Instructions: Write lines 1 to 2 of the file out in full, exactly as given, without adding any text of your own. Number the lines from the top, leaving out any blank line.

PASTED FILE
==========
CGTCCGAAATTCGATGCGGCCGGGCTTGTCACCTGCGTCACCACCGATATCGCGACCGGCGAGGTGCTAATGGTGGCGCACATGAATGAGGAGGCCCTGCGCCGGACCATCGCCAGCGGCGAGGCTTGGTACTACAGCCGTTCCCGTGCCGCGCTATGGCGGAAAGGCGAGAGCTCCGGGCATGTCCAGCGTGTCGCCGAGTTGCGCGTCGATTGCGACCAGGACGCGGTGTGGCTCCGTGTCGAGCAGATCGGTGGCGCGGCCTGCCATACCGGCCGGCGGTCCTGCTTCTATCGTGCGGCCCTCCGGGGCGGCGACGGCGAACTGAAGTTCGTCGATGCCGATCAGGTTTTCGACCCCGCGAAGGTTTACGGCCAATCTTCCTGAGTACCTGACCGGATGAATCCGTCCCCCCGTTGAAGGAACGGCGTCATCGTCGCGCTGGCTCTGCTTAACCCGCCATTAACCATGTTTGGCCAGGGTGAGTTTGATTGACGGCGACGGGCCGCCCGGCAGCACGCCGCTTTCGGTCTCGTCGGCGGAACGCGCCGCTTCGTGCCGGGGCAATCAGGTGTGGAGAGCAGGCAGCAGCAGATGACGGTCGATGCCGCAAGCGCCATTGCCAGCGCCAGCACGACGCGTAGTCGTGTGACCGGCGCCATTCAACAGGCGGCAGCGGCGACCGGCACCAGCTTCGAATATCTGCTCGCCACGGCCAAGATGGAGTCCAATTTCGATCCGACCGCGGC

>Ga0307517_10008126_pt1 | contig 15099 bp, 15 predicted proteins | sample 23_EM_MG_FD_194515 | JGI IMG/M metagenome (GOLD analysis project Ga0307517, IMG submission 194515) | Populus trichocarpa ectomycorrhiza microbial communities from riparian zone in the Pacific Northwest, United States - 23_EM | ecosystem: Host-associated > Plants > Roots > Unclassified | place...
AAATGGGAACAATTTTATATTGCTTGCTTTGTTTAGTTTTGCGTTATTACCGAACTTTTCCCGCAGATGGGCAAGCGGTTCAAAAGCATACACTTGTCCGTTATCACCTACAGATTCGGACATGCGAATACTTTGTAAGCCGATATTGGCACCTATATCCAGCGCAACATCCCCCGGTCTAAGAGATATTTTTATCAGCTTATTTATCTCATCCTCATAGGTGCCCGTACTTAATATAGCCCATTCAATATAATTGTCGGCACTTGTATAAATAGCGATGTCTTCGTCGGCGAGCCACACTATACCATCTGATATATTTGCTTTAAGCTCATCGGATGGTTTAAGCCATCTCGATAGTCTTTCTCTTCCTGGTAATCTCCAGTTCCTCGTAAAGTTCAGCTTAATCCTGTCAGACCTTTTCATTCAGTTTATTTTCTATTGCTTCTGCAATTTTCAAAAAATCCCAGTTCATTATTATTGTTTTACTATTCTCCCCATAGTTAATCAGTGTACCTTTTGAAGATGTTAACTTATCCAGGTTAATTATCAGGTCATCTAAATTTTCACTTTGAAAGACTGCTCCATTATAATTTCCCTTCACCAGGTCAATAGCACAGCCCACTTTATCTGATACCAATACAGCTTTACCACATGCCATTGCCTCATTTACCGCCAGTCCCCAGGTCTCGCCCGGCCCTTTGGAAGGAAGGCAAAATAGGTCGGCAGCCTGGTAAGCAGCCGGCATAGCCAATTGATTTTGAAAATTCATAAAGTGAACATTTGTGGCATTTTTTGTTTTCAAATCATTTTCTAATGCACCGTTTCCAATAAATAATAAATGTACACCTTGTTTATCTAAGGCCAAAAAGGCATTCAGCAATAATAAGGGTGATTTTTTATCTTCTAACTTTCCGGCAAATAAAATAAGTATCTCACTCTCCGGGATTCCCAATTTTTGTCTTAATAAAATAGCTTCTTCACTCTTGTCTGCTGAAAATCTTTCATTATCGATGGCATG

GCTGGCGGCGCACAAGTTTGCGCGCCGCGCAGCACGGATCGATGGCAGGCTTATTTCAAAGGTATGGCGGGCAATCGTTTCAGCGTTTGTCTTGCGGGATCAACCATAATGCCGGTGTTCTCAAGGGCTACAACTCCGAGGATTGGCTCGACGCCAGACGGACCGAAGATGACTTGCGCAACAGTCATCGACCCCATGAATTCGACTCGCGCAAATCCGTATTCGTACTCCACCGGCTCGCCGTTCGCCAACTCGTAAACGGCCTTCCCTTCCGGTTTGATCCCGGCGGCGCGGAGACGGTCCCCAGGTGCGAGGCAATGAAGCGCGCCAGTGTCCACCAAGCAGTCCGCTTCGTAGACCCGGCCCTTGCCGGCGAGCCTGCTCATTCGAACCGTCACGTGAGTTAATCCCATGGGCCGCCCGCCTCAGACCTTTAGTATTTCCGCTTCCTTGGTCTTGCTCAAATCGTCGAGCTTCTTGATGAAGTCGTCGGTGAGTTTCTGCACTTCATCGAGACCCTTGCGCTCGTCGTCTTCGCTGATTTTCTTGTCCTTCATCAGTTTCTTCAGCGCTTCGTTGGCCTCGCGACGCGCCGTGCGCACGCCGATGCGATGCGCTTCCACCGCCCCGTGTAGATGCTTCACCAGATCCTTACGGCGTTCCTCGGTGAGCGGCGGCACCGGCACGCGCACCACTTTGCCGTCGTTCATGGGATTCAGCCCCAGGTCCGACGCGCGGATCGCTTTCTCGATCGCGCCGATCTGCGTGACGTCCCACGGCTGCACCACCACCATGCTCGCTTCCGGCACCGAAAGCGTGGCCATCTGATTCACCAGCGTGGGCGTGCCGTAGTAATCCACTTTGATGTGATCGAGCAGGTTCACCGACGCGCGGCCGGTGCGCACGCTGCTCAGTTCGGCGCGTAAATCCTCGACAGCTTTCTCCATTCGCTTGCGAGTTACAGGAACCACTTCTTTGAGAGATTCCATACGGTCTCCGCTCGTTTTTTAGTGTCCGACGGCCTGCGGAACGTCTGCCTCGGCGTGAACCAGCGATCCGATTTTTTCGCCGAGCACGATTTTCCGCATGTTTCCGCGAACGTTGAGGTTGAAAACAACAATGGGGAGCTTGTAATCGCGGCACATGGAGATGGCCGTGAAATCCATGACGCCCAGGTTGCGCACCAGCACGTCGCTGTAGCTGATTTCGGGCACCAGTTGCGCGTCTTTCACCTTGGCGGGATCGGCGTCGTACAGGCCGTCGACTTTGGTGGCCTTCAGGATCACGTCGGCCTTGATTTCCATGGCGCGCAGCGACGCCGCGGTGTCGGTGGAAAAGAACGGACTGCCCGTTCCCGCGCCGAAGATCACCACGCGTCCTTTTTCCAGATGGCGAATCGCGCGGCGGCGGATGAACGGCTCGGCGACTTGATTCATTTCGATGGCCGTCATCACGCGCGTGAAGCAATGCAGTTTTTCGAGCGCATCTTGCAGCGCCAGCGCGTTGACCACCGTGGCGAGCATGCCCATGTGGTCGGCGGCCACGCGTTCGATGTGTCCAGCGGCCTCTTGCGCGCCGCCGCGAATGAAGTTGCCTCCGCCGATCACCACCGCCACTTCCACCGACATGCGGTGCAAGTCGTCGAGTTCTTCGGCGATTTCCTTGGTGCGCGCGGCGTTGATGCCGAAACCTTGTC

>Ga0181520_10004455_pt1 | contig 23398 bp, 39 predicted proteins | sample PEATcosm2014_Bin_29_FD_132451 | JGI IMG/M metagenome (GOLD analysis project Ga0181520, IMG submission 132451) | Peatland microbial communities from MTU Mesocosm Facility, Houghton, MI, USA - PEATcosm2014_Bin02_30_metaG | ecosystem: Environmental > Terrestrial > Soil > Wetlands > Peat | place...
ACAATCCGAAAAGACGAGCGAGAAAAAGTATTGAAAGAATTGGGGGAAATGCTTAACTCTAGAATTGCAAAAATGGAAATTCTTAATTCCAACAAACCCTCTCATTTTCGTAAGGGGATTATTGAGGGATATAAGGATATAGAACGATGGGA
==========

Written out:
CGTCCGAAATTCGATGCGGCCGGGCTTGTCACCTGCGTCACCACCGATATCGCGACCGGCGAGGTGCTAATGGTGGCGCACATGAATGAGGAGGCCCTGCGCCGGACCATCGCCAGCGGCGAGGCTTGGTACTACAGCCGTTCCCGTGCCGCGCTATGGCGGAAAGGCGAGAGCTCCGGGCATGTCCAGCGTGTCGCCGAGTTGCGCGTCGATTGCGACCAGGACGCGGTGTGGCTCCGTGTCGAGCAGATCGGTGGCGCGGCCTGCCATACCGGCCGGCGGTCCTGCTTCTATCGTGCGGCCCTCCGGGGCGGCGACGGCGAACTGAAGTTCGTCGATGCCGATCAGGTTTTCGACCCCGCGAAGGTTTACGGCCAATCTTCCTGAGTACCTGACCGGATGAATCCGTCCCCCCGTTGAAGGAACGGCGTCATCGTCGCGCTGGCTCTGCTTAACCCGCCATTAACCATGTTTGGCCAGGGTGAGTTTGATTGACGGCGACGGGCCGCCCGGCAGCACGCCGCTTTCGGTCTCGTCGGCGGAACGCGCCGCTTCGTGCCGGGGCAATCAGGTGTGGAGAGCAGGCAGCAGCAGATGACGGTCGATGCCGCAAGCGCCATTGCCAGCGCCAGCACGACGCGTAGTCGTGTGACCGGCGCCATTCAACAGGCGGCAGCGGCGACCGGCACCAGCTTCGAATATCTGCTCGCCACGGCCAAGATGGAGTCCAATTTCGATCCGACCGCGGC

>Ga0307517_10008126_pt1 | contig 15099 bp, 15 predicted proteins | sample 23_EM_MG_FD_194515 | JGI IMG/M metagenome (GOLD analysis project Ga0307517, IMG submission 194515) | Populus trichocarpa ectomycorrhiza microbial communities from riparian zone in the Pacific Northwest, United States - 23_EM | ecosystem: Host-associated > Plants > Roots > Unclassified | place...